2018.05 Low Carb and Low Carbon - Ted Eytan MD-1001 848
While it is recognized that meat has higher greenhouse gas emission intensity relative to other foods, this study of 60,000 Japanese households found that 9% of the difference in carbon footprint between the highest and lowest quartile was contributed to by meat. Higher carbon footprint households had a smaller percentage of their footprint derived from meat, and households generally had the same amount of meat consumption in this sample, regardless of income group.
“….as it is not widely known or discussed that alcohol, confectionery, and restaurants meals in fact substantially differentiate high-carbon footprint households, simply communicating this message could provide surprising and helpful information to households seeking to reduce their dietary carbon footprint.”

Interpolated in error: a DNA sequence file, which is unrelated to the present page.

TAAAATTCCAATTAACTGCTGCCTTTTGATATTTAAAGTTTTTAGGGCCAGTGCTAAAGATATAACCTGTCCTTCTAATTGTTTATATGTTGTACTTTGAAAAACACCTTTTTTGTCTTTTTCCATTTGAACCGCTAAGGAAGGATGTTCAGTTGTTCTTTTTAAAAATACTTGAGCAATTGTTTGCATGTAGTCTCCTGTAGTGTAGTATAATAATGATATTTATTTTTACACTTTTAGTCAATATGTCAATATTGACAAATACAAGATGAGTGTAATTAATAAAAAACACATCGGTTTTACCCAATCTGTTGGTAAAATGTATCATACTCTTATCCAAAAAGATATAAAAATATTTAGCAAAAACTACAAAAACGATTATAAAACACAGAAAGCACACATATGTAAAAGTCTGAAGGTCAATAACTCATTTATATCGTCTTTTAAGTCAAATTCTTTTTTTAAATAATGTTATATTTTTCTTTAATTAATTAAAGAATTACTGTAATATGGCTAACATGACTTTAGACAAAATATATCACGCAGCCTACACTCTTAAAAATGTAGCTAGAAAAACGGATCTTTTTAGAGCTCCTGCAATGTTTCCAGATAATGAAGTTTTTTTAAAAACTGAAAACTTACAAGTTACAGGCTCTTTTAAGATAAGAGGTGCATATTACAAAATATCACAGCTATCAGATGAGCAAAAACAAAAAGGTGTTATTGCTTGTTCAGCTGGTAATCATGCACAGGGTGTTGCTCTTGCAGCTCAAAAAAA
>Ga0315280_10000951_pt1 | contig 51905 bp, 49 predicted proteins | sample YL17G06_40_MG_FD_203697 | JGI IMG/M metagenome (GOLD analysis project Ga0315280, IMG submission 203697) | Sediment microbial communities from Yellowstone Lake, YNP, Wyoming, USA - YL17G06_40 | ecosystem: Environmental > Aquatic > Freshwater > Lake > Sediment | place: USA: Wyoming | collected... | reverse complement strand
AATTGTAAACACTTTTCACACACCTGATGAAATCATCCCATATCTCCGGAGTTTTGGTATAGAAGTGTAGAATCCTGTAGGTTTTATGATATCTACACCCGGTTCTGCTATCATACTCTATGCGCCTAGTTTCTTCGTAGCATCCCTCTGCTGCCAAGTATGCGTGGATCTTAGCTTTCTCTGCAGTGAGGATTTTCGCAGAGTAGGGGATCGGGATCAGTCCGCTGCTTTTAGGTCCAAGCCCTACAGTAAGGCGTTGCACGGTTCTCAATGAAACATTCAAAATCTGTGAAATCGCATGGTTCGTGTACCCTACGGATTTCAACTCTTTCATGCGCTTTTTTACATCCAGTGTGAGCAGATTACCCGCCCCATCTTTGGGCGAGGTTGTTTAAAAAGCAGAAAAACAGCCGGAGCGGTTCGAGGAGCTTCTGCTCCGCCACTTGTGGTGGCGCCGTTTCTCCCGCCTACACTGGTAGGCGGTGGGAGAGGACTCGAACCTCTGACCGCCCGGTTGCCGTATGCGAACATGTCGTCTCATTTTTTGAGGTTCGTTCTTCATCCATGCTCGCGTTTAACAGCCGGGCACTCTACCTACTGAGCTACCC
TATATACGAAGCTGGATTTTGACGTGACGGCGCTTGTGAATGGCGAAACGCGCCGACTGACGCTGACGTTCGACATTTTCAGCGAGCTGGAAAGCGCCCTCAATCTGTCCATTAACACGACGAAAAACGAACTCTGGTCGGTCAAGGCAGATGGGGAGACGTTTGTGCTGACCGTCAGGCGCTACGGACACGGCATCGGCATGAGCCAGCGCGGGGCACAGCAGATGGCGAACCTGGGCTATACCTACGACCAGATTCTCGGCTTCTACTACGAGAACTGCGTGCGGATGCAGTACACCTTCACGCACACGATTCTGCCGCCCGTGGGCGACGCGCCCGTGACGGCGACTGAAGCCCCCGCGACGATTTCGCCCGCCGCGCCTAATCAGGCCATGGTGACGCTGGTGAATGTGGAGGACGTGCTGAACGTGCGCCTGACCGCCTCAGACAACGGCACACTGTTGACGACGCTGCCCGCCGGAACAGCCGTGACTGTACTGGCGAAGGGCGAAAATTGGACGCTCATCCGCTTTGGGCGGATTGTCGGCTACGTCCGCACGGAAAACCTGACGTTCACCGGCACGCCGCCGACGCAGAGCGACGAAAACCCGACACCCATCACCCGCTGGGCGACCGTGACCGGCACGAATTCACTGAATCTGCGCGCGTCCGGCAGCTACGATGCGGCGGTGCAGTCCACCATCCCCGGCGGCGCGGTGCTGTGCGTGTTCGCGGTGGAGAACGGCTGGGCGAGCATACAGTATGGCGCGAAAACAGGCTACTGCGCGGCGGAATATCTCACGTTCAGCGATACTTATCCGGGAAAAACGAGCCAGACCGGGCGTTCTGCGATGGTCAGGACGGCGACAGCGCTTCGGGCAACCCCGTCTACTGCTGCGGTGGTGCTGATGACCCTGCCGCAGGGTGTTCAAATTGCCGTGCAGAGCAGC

Source: Kanemoto K, Moran D, Shigetomi Y, Reynolds C, Kondo Y. Meat Consumption Does Not Explain Differences in Household Food Carbon Footprints in Japan. One Earth [Internet]. 2019 Dec;1(4):464–71. Available from: linkinghub.elsevier.com/retrieve/pii/S259033221930226X